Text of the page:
Oct 15, 2010

Water Color Basics: A Cosmos Flower

Watercolor Demo: wet in wet, wet on Dry: Cosmos Flower
by Hsuan-Chi Chen

In this demonstration, I am going to show you a couple of the same principles as the last watercolor demonstration. Those techniques are the wet-in-wet and wet-on-dry techniques of watercolor painting.  Mastering these two basic techniques, you can create form and color variation, control the paint better, and achieve a whole lot more with watercolor. 

1. Sketch: Start by lightly drawing out the sketch with an HB or lighter graphite pencil.

2. Coloring the center of the flower with yellow: Since yellow requires clean water, I start with the yellow color, and I paint the bottom of the center with a slightly darker yellow. Then, I let it dry completely before I do anything further to prevent run-off.

3.  Painting the petals:

The Cosmos petal has a kind of stripy texture on it, so I use the wet-in-wet technique first to indicate the light area, the shadow, and the texture of the petal.

a.  Take this petal, for example, I wet the area with clean water.
b.   While it is wet, I apply the light pink on the petal and leave the light side of the petal not painted.
c.   While it is still wet, I apply the magenta to the end of the petal that is closest to the center of the flower.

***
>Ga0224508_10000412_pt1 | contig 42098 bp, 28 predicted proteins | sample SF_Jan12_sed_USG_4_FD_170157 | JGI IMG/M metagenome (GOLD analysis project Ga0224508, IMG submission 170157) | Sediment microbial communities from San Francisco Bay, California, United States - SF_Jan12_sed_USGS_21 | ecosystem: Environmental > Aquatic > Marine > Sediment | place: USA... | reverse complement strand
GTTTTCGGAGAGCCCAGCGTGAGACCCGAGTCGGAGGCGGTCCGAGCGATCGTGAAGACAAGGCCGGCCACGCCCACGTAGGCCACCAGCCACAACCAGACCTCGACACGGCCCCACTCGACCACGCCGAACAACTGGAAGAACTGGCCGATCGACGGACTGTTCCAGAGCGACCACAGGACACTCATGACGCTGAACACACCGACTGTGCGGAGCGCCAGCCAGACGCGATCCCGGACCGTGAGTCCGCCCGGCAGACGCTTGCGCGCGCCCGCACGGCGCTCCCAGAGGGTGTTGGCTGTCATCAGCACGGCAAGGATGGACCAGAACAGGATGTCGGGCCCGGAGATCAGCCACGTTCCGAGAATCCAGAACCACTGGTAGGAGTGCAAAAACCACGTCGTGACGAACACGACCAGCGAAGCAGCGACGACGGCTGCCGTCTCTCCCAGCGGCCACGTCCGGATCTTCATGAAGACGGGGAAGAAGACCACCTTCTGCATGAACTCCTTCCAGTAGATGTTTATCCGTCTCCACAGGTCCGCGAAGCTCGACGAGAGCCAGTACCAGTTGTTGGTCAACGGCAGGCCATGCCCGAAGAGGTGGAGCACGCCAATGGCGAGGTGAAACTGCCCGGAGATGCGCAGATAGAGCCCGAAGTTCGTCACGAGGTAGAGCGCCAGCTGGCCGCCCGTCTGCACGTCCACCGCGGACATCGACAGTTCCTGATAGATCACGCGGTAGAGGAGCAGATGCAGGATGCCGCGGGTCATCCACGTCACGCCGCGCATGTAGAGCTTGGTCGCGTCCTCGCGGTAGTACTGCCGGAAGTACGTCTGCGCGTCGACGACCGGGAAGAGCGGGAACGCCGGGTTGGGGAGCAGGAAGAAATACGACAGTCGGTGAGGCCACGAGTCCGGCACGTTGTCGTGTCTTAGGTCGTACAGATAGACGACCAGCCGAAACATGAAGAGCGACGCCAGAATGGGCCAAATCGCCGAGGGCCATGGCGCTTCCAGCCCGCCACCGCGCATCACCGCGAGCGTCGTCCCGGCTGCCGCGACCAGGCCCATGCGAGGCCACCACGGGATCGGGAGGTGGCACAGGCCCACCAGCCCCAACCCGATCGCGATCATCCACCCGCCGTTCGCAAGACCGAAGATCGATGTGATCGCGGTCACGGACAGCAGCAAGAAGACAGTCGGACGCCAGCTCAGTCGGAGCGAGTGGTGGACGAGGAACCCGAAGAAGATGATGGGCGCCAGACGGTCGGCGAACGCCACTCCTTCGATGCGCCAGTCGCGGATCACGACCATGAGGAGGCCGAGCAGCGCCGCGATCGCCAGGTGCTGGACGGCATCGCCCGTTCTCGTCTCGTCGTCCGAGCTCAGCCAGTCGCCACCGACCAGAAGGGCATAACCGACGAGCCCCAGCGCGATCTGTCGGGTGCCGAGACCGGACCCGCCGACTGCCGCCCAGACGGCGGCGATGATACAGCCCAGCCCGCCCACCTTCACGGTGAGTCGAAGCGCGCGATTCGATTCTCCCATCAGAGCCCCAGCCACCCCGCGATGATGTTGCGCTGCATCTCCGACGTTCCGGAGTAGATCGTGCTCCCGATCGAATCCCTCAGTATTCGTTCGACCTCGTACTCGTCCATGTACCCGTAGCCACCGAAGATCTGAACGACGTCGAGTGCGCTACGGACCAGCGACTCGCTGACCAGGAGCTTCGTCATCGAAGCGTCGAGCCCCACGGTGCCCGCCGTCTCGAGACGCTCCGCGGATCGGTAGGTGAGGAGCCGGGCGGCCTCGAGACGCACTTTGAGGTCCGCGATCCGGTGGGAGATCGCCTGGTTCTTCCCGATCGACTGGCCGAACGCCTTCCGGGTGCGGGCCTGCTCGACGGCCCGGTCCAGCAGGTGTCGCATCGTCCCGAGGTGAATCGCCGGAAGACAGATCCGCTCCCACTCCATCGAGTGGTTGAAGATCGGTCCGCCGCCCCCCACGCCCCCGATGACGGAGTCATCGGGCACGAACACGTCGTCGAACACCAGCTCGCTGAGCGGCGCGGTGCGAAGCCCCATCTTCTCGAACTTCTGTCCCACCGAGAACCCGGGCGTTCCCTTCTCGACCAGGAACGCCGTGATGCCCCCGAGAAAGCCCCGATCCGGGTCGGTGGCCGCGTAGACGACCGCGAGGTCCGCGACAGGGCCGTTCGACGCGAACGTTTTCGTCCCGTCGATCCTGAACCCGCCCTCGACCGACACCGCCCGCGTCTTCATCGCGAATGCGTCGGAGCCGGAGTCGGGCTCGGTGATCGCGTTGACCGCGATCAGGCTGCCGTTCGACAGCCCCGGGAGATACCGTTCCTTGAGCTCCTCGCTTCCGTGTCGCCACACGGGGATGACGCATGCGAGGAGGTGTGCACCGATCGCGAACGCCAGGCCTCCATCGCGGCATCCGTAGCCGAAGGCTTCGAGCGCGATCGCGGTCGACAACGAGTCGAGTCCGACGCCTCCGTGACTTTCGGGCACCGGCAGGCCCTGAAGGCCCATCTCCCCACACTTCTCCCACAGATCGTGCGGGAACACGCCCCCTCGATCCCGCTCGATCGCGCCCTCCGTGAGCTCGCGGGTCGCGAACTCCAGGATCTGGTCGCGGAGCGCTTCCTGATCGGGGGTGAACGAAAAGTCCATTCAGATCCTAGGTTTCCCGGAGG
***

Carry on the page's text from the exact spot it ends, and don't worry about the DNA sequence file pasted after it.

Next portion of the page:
Paint one petal at a time, I wait for the petals to dry before I paint any petal to next to them.

Images for these steps are below:

I have some petals done in the image to the right, and you can get an idea of what you can achieve from this wet-in-wet technique. It gives the petals a little texture and a nice soft pink tone.

After I finish all the petals, I wait for them to completely dry.

4. The second layer on the petals (wet-on-dry): After it’s completely dry, I apply a layer of light pinkish purple to exaggerate the texture of the petals a little bit more.

Take this petal, for example, I have highlighted the area that I applied the second layer of paint.

When the second layer is finished, you can see the flower has more depth now.

5. Detail touch-up`: Use the wet-on-dry technique to finish the center of the flower and paint the cast shadow of the petals. For the center part of the flower, I apply dots of darker yellow to indicate the form. 

We are finished Finished! Painting in watercolor needs both patience and practice. You need the patience to let the paper completely dry before you do the next step. Practice for the wet-in-wet technique, because it takes some time to figure it out. The more you do it, the more you will be able to use this technique and know what wet-in-wet can bring to your painting.